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Thursday, January 20, 2022

Republican response shows once again that Republicans have no competing vision for America

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Honestly, the entire Republican presentation went by without offering a single moment that looked like a policy or a proposal, other than a passing mention of school choice. Instead, other than give the kind of autobiographic handwaving that fills too many of these responses (Tim Scott once worked at Chick-fil-A, and in case you were wondering, he liked his boss) the entire message was that Biden is not doing what Republicans want. Darn it. Biden might have promised to be bipartisan, but when Republicans try to stop his bills, he passes them anyway. So down with Biden.

Biden keeps doing things, even when we try to stop him. That’s the entire Republican message.

Scott may have set a record for using the word “bipartisan,” which Republicans now define as anything they initiate. For example, Scott complained that when Republicans proposed COVID-19 relief packages, many Democrats voted with them. But when Biden put up a relief bill, no Republican voted for it. This, according to Scott, means that Biden is at fault. Because apparently he’s the one that’s not being bipartisan in this example. 

The most interesting moment of Scott’s speech was when he talked to police reform and his experience as Black man. Unfortunately, Scott didn’t use this moment to show that he supported serious efforts at police reform or to sign onto the initiative Biden had just proposed. Instead, he turned the issue into a supposed showcase of just how Democrats would “rather have the issue” than a solution.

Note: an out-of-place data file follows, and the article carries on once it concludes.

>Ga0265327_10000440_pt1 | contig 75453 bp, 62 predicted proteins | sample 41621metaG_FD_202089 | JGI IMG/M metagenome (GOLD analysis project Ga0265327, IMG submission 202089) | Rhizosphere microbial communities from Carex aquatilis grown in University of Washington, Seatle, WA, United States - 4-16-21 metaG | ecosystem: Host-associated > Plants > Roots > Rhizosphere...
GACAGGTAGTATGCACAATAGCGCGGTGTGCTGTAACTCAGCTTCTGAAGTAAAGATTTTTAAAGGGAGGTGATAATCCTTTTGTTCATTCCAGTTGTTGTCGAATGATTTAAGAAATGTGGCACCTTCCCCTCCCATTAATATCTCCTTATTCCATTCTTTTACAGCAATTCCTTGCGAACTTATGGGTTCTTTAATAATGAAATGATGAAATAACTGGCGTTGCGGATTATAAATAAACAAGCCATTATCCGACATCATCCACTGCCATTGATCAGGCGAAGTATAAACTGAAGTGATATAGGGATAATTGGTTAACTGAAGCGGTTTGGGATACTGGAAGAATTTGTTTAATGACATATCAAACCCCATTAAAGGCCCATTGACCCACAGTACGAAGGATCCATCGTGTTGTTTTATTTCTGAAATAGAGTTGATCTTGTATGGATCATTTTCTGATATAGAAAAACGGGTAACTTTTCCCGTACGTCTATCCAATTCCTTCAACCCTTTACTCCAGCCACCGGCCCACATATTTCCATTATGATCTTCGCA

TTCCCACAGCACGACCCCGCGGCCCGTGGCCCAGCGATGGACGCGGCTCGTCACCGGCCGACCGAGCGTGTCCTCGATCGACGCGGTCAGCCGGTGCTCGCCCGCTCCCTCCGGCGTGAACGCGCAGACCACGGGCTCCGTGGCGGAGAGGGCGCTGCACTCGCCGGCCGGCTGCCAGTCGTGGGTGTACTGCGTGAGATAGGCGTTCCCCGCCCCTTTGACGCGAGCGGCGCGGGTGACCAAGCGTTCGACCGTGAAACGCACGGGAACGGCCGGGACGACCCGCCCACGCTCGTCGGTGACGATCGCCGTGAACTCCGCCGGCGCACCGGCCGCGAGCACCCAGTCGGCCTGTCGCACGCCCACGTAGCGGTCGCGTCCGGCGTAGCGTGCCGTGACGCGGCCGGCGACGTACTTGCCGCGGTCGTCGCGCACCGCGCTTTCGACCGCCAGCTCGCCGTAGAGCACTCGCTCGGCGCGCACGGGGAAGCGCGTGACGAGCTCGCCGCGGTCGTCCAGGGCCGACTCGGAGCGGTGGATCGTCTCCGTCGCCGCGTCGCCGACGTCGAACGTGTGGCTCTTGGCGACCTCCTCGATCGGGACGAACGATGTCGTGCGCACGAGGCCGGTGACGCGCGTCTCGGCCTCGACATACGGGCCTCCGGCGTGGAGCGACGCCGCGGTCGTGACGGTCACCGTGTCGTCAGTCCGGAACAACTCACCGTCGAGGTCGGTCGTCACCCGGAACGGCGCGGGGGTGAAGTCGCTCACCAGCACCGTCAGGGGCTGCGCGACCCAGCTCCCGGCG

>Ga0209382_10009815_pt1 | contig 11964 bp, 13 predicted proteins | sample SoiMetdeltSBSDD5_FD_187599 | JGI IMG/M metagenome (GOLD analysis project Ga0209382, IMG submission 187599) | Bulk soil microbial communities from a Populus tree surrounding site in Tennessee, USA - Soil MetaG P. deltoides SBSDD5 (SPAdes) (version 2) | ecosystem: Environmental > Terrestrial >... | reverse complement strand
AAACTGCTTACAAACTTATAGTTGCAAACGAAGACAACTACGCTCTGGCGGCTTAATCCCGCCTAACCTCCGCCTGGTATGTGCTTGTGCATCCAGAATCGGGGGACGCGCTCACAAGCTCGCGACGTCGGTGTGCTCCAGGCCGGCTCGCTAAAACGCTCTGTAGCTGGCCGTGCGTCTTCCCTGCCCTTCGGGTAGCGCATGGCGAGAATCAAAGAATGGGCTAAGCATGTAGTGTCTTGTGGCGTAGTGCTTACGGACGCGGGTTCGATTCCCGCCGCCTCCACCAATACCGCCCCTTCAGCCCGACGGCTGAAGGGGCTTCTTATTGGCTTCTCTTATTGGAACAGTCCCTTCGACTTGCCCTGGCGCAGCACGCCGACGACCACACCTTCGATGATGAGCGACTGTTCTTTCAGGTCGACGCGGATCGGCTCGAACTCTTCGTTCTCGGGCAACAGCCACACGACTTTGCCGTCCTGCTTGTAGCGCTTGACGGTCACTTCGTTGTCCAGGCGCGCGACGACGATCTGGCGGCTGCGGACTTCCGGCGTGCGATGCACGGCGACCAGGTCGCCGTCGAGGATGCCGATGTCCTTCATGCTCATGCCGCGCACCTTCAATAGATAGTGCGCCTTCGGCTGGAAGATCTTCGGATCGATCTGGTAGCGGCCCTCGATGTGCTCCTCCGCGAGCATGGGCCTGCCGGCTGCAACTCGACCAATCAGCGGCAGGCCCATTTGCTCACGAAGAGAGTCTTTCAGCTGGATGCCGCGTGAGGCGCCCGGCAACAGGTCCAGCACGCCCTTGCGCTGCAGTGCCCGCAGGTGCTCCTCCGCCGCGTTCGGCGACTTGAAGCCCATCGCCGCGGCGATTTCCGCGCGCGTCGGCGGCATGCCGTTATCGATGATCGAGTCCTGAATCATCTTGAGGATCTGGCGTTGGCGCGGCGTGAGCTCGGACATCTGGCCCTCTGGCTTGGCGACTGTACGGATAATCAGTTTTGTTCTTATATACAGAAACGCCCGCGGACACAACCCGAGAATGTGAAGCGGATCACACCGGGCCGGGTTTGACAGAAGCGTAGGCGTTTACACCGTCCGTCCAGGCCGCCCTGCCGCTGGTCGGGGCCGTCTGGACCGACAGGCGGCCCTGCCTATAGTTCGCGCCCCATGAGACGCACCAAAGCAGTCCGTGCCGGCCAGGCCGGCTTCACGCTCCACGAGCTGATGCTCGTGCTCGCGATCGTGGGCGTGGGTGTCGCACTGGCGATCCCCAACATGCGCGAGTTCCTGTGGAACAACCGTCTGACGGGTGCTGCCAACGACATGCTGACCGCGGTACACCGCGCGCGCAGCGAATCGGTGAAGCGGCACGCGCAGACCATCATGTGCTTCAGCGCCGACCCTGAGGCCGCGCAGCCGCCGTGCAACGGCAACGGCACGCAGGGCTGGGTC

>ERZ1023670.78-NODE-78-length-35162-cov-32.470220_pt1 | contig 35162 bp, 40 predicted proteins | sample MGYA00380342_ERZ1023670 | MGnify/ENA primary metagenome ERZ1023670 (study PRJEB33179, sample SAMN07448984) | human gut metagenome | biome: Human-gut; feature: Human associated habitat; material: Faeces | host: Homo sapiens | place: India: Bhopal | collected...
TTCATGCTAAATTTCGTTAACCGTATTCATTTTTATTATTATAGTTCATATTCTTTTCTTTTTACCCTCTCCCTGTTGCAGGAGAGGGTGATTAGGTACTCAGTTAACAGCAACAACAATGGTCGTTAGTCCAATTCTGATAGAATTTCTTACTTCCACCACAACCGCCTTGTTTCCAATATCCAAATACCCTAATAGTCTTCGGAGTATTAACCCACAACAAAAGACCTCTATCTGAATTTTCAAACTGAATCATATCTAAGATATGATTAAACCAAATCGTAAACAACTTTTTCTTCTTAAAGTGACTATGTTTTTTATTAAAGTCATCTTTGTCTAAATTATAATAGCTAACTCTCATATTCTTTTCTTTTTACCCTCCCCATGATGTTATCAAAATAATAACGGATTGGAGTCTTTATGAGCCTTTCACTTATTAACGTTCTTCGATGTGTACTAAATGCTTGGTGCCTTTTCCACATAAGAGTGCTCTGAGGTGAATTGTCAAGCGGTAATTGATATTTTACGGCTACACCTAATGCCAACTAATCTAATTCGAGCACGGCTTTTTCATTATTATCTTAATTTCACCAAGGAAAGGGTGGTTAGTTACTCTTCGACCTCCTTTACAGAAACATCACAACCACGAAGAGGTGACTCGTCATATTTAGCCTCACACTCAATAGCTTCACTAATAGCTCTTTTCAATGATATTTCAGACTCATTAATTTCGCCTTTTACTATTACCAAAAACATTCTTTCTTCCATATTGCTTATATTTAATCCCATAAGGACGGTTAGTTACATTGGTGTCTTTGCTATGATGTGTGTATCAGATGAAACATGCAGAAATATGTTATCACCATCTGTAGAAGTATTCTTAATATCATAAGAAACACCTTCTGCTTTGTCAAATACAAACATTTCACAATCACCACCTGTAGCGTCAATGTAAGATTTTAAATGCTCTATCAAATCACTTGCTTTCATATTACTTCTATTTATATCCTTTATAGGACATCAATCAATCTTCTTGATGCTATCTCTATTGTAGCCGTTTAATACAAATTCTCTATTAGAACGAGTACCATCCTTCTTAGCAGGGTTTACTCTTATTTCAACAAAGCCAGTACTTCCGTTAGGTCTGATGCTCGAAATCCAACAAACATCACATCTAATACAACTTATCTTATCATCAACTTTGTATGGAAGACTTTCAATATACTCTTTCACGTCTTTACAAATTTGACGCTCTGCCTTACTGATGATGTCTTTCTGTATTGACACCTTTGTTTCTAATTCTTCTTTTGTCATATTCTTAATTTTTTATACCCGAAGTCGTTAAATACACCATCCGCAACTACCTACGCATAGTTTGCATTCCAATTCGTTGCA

In the process of attempting to show how partisan those Democrats are, Scott looked at Biden’s call for police reform and noted that Democrats had actually filibustered a police reform package put forward by Republicans. What Scott didn’t mention is that the reason the bill got filibustered—other than the fact that it was wholly inadequate, actually gave more money to police forces, and was opposed by every major civil rights organization—was that Republicans refused to even talk to Democrats about the bill before it was written, submitted, or put up for a vote. That’s right, the prime example of bipartisanship presented in this paean to bipartisanship was a bill written completely by Republicans who refused to let Democrats so much as see it before it hit the Senate floor. And one on which Republicans promptly defeated every amendment proposed by Democrats.

What was missing from the Republican response was a response. That is, anything that looked like a competing vision for America. Scott’s speech was devoid of alternatives. It was simply a call to do nothing and call that bipartisanship. It was a defense of playing defense from a party that doesn’t have a competing vision.

Somehow, the Republican response seems to have generally left out the two issues that are animating actual Republican policy across the nation: torturing trans youth and keeping Black and brown people from voting. Which is a shame. Because the nation really needs to hear what animates the party of Tim Scott. 

Biden spent a large part of his speech calling for national unity and working together. Biden’s history in Washington shows that he means it—he won’t just extend an olive branch, he would accept a helping hand, even if that means compromise. But what Republicans are calling bipartisanship is really surrender. And neither Biden, nor the Democratic Party, are in a mood to give up. 

And if Tim Scott really believes that Democrats would “rather have the issue” of police reform than an actual solution, he can shock them and vote for the police reform bill when it hits the Senate floor. That would actually be … bipartisan.



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